Chinese honor the memory of Qu Yuan, a poet and political activist (3-4 Century BC) on the 5th day of 5th lunar month of every year. Yuan took part in a fight to save his state against hostile take over by a neighbouring state but had to retreat and be in exile owing to orchestrated maligning of his character. He wrote poetries creating a genre of political and philosophical verses. Finishing his masterpiece, he chose to give up his life by drowning than being a witness to the loss of his state. Yuan was so loved by the people that they rushed in boats to rescue him and later threw cooked rice in water that fish spares his body. This is a popular legend of Dragon Boat festival. The festival includes dragon boat races that replicate the haste to save the life of Yuan and eating Zongzi, cone shaped sticky rice wraps. A death for a cause, well remembered after centuries.
The political suicide of pro- establishment Hong Kong legislators just three days ahead of commemorating Qu Yuan, in relation to vote on political reform, but will go down in history as a blunder that served no purpose. The run up for reform in Hong Kong with relation to universal suffrage in electing its Chief Executive has been a long strenuous period of struggle, strain, grit and grind. All collapsed in a miscalculated walkout giving advantage to none but causing severe dent to self-worth. The fate of the truncated reform proposal that offered pseudo-democracy was pre-destined; it was bound to fail but for any last minute converts from the pan-democrats.
A short background
Electoral reform to ensure universal suffrage in electing the Chief Executive of the Hong Kong SAR has been in vogue for sometime now. The debate has been centered on the details of the proposal. The reform offered all eligible a chance to vote but to candidates vetted by a committee packed with pro-Beijing sympathizers. The pan-democrats adopted a stance to veto the proposal in legislature. The pro-Beijing camp meanwhile had steered a roadshow and campaign to garner support for the reform proposal. The tagline of pro-Beijing camp was - ‘pocket it’. The pan-democrats were warned that by disapproving the reform package, they are holding the right to vote of the people of Hong Kong to ransom.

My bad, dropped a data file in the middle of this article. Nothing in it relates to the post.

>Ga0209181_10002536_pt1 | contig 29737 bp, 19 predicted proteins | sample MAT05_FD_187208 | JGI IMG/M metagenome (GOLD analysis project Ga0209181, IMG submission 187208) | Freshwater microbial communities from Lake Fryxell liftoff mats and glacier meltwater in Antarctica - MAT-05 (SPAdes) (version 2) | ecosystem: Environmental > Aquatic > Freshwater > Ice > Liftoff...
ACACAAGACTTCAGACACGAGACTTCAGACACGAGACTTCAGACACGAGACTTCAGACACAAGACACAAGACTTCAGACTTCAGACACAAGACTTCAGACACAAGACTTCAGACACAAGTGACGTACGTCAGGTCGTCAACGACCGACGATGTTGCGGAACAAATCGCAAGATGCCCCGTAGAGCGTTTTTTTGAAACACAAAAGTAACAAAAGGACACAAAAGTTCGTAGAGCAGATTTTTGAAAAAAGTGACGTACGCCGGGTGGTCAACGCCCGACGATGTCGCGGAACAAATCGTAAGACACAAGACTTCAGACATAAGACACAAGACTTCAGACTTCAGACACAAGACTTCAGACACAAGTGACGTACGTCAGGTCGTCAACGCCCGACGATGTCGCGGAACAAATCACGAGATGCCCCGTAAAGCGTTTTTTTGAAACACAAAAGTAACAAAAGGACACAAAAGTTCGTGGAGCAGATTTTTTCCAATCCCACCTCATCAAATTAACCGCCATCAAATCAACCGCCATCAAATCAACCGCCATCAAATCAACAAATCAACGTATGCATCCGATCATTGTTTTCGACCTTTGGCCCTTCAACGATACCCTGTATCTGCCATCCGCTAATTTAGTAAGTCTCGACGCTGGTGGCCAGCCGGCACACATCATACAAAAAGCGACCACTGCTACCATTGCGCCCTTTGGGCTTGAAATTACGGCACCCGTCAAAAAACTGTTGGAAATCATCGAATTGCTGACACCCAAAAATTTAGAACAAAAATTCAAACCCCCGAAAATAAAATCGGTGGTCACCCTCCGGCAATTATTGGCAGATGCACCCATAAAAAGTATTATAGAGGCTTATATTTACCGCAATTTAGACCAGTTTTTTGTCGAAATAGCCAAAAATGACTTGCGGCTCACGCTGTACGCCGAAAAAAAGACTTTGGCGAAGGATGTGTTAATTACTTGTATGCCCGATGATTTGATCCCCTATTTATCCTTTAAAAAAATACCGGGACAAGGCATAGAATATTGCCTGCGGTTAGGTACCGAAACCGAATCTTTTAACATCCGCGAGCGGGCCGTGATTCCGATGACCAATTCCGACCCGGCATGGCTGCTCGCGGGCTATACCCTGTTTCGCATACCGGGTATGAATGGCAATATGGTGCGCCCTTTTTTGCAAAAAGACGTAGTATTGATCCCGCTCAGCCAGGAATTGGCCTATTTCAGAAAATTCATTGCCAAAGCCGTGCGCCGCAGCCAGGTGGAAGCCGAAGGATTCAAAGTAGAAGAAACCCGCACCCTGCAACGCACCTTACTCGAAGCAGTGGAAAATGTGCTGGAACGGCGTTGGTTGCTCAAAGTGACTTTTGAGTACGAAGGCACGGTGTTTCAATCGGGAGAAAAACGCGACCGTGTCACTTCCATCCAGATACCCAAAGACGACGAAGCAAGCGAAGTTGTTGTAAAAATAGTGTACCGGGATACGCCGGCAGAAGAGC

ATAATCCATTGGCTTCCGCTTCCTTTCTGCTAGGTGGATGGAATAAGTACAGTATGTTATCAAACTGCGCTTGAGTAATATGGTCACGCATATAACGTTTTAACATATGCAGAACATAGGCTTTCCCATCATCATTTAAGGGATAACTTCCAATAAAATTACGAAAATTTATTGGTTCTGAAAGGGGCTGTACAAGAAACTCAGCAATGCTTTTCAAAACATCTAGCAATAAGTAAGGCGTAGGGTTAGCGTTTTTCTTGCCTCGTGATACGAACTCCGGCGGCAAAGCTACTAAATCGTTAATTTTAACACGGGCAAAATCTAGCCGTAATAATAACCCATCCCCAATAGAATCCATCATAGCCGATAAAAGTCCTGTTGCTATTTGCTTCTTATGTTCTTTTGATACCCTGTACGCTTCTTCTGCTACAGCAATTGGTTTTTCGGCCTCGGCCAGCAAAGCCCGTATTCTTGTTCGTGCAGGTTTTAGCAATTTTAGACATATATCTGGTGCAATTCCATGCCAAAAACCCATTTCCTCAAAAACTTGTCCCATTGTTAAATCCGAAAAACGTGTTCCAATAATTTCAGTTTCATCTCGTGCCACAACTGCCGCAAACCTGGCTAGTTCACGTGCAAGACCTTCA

The reform was put to vote on 17th of June 2015 in a legislative council of 70 members with 43 Beijing loyalists and 27 democrats, assured to vote against the motion. Statistics indicate the predictable outcome of veto, as win require 2/3 majority. The count of vote on reform proposal was an anticipated veto but the surprising element was the margin, the motion got defeated by a whooping differential; 28 nos (one unexpected vote from the block of 43 joined the democrats) and a measly 8 yes. This surprising self-goal by the pro-establishment clique happened because of an untimely and miscommunicated staging of a walkout to facilitate voting of one member who was late to report and was on his way to the House. The walkout turned out to be partial leaving quorum for voting, resulting in a loss of opportunity for the walked out to express their loyalties to Beijing.
Fall of the reform package was inevitable. Who defeated it and how became the matter of amusement. With it crumbled the preplanned strategy of the pro-establishment in the forthcoming district election and 2016 Legislative Council elections. A major plank for them would have certainly be, how the pan-democrats snatched away the possibility to pocket the reform graciously offered by Beijing and lost an opportunity to move ahead. As a strategy to secure reform henceforward, more seats in Legislative council would have been sought. The present shoddy performance leaves less room to convincingly take out the democrats on this count.
The loyalists have exposed their political naiveté and miscalculation at a critical juncture. It shows them in poor light and cast doubt on capabilities of holding future and higher responsibilities. This also highlight that, they may be competent business people but yet to be evolved as adept politicians.
The flurry of activities that happened in the liaison office of Central Government for Hong Kong, post the fiasco clearly shows how it irked Beijing. It is sure to cost at least some their dreams of running for the post of Chief Executive or a second term in legislature.
The democrats had the last laugh. The expected defeat of the proposal was sweetened by the unanticipated gift of gaffe by the treasury benches. In long term, this episode does not contribute anything definite to achieving the ultimate aim of universal suffrage in form and substance. At the most, they might be in a position to use it as a campaign tool. Even gaining a decisive majority in the Legislative Council is no guarantee towards democracy as it is contingent on the Central Government in China given the Basic Law of Hong Kong.
The debacle has changed nothing but for an exposé of inefficiency of a bunch of representatives with whom the destiny of Hong Kong is vested. This is an indication that the political system needs a serious relook as to who represents the people and how they are chosen.